With the previous strategic plan of becoming a university complete, it is time that a new plan for Dixie State University is created.
“As I was applying for this job, university status had just been gained, so I kept thinking, ‘If I get this job then I will get to be a part of the next plan,’” President Biff Williams said.
Williams got the job, and the planning process is now underway.
A planning committee has been created, a consultant has been hired and the first town hall meetings have taken place. The future of DSU is being designed right now. The process is being lead by Williams, John D. Welty, a senior associate of the AASCU–Penson Center consulting firm, and strategic planning committee members. All students, faculty and staff and community members are invited to participate in that design process.
Planning meetings took place last week on three occasions to allow for the maximum number of people to attend and participate in the discussion. The first and last meetings were scheduled primarily for people directly involved on campus, such as faculty and staff, and students. The strategic planning meeting Thursday night was open to the whole community.
Welty facilitated the meeting. AASCU – Penson Center is the firm that DSU hired to head the strategic plan.
Welty presented the eight steps of the planning process that DSU will need to go through.
- Host Town Hall Meetings
- Conduct Research
- Develop the Desired Outcomes
- Formulate Strategies
- Develop the Implementation Plan
- Review/Complete the Strategic Plan
- Reaffirm/Refine Core Values, Vision, Mission and Formulate Strategic Position, and Goals.
Welty said that the goal of this plan is to “facilitate a process that builds from areas of strength, promise and opportunity to create a strategic plan that will guide the futures of DSU 2015-2022.”
Welty said that one way of reaching success is to engage in blue ocean thinking rather than red thinking.
Blue ocean thinking happens when we think about new possibilities and new creations. Red thinking is the opposite of that, Welty said.
1. Beat the Competition
1. Make the Competition Irrelevant
2. Exploit the Existing Demand
2. Create a New Demand
3. Adapt to Current Trends
3. Create New Trends
“We can think about how we are going to beat Southern Utah University or we can think about how we are going to make Dixie State better,” Welty said.
His comment toward SUU is when the emergency alarms sounded in the Holland Centennial Commons building. Multiple attendees joked it was SUU getting back at him. The alarms resulted in building evacuation.
A fire truck came to the scene and attendees of the meeting were asked to stand outdoors and wait while officers, school officials and firemen checked the building and reset the alarm system. About 20 minutes later, the alarm was disarmed and the meeting resumed.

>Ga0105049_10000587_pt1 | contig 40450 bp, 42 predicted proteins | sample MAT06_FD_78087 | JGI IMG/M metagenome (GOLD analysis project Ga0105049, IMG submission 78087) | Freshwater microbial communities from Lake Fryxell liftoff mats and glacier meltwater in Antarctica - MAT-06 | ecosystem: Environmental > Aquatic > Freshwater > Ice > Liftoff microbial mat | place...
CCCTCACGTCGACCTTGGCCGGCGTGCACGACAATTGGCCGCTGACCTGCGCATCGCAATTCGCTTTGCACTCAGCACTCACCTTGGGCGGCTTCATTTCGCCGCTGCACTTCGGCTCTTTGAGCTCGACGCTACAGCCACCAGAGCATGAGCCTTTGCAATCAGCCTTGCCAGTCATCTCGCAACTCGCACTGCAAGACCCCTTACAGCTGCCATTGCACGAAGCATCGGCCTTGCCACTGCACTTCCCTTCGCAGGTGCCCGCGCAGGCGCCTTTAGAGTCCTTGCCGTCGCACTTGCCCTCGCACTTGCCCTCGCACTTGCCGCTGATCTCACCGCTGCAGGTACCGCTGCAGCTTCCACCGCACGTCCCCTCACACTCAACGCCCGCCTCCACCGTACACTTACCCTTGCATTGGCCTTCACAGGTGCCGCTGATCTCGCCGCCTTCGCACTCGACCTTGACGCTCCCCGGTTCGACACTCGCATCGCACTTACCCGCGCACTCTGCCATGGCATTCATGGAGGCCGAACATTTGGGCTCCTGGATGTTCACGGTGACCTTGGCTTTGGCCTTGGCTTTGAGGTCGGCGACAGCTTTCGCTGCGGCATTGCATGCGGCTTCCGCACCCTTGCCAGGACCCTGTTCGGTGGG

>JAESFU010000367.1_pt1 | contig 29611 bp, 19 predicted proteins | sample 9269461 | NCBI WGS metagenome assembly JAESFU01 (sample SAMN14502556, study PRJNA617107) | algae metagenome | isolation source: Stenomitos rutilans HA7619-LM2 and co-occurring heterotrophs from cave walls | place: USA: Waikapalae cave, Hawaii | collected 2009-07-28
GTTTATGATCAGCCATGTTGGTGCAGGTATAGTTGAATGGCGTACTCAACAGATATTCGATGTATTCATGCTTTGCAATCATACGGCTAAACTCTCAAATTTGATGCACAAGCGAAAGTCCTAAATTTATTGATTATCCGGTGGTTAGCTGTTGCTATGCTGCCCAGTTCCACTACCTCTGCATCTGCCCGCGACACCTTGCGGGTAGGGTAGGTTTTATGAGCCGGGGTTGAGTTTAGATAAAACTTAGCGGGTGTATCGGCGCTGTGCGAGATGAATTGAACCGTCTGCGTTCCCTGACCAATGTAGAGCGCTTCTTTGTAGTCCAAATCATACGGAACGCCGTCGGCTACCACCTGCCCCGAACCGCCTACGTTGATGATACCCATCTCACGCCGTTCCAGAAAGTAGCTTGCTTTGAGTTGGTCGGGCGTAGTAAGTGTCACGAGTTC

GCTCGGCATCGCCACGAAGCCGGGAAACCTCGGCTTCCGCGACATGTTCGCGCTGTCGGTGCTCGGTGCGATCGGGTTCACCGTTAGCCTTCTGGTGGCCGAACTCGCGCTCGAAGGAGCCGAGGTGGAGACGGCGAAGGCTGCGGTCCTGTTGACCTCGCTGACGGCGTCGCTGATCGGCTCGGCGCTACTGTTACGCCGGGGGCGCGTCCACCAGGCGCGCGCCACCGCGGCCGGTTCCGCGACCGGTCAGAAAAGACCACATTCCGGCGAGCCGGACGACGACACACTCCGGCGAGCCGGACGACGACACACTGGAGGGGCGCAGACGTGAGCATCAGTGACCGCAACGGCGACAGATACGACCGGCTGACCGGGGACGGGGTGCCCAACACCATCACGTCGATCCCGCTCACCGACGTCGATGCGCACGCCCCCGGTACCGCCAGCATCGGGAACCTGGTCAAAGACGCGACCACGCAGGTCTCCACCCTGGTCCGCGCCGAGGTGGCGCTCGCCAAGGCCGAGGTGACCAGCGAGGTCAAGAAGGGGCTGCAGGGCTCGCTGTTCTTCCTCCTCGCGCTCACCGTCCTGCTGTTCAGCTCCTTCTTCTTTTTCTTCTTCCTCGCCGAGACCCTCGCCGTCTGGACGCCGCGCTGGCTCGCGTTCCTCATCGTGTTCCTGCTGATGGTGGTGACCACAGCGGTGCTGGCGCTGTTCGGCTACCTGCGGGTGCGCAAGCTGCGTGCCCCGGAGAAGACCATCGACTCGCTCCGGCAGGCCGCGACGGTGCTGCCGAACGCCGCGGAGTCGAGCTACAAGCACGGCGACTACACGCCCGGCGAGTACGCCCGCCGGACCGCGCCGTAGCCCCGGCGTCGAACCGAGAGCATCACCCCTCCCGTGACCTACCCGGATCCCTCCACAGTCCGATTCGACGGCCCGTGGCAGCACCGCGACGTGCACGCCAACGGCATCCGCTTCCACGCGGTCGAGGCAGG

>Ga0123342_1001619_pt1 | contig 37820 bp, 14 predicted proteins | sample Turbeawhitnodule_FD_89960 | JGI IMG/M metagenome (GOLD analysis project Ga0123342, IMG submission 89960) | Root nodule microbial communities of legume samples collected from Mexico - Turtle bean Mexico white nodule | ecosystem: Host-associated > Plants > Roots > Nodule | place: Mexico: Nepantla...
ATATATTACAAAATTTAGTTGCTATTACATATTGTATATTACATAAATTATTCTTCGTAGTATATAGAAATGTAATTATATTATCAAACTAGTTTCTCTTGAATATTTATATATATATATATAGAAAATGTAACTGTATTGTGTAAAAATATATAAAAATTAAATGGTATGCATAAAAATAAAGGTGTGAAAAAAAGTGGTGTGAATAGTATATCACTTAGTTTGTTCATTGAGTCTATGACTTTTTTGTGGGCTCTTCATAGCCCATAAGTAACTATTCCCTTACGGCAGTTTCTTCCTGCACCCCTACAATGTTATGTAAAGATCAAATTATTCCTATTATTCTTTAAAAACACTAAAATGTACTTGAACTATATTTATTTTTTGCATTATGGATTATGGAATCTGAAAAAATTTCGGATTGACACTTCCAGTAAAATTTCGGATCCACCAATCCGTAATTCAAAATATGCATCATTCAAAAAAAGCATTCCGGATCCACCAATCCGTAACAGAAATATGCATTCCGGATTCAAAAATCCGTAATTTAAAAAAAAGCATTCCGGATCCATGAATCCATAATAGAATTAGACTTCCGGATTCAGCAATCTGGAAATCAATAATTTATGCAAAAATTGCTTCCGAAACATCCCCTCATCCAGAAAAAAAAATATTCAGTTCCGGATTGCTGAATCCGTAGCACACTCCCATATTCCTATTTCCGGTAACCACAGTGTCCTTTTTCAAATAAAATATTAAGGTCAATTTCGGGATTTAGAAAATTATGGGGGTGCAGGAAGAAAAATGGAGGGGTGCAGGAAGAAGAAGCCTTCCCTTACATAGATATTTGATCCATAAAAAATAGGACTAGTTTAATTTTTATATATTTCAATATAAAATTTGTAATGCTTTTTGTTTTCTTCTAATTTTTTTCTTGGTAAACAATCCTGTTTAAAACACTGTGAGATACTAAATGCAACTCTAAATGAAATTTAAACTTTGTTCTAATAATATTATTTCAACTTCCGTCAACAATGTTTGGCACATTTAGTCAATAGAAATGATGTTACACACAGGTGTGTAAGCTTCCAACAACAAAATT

During the second portion of the meeting, community members, students and faculty and staff worked together to answer the questions. The small groups then shared their ideas with the entire group. A portion of their answers are included in this article, but more detailed information can be found online on the strategic planning website at dixie.edu/strategicplan.
- DSU should teach students how to network and create relationships that are long-lasting and meaningful. Doing so will increase their networking skills in the job market.
- DSU needs to expand academically in various different areas, including environmental studies, hospitality and applied technology courses.
- DSU needs to find an academic niche that will make the school more unique and marketable.
- DSU needs to work toward removing the stigma that DSU is an associate school by promoting the Bachelor’s degrees offered at DSU.
- Masters degrees must be added to the curriculum.
- The identity of DSU must be stronger. That transition may require moving away from the Red Storm mascot.
- The reputation of DSU should be based off of the success of students. The successes of DSU graduates are worth highlighting.
The strategic plan won’t be able to accomplish everything, Welty said. Four to six goals will be chosen and focused on during the planning and execution process.
“Give us your ideas and think into the future,” said William Christensen, executive vice president of academic services. “We know we’re in for some big changes, but we feel we can stay ahead of that. Don’t be afraid to think big.”
DSU has excitement, community support, spirit, and has experienced huge successes in past years, Williams said.
At least 50 people attended the meeting, with nearly 50 percent of attendees being community members. The majority of the attendees were faculty and staff members with the minority being students. This planning process is intended to identify our future so that in five years we will able to look back and think “look at what we accomplished – we are Dixie,” Williams said.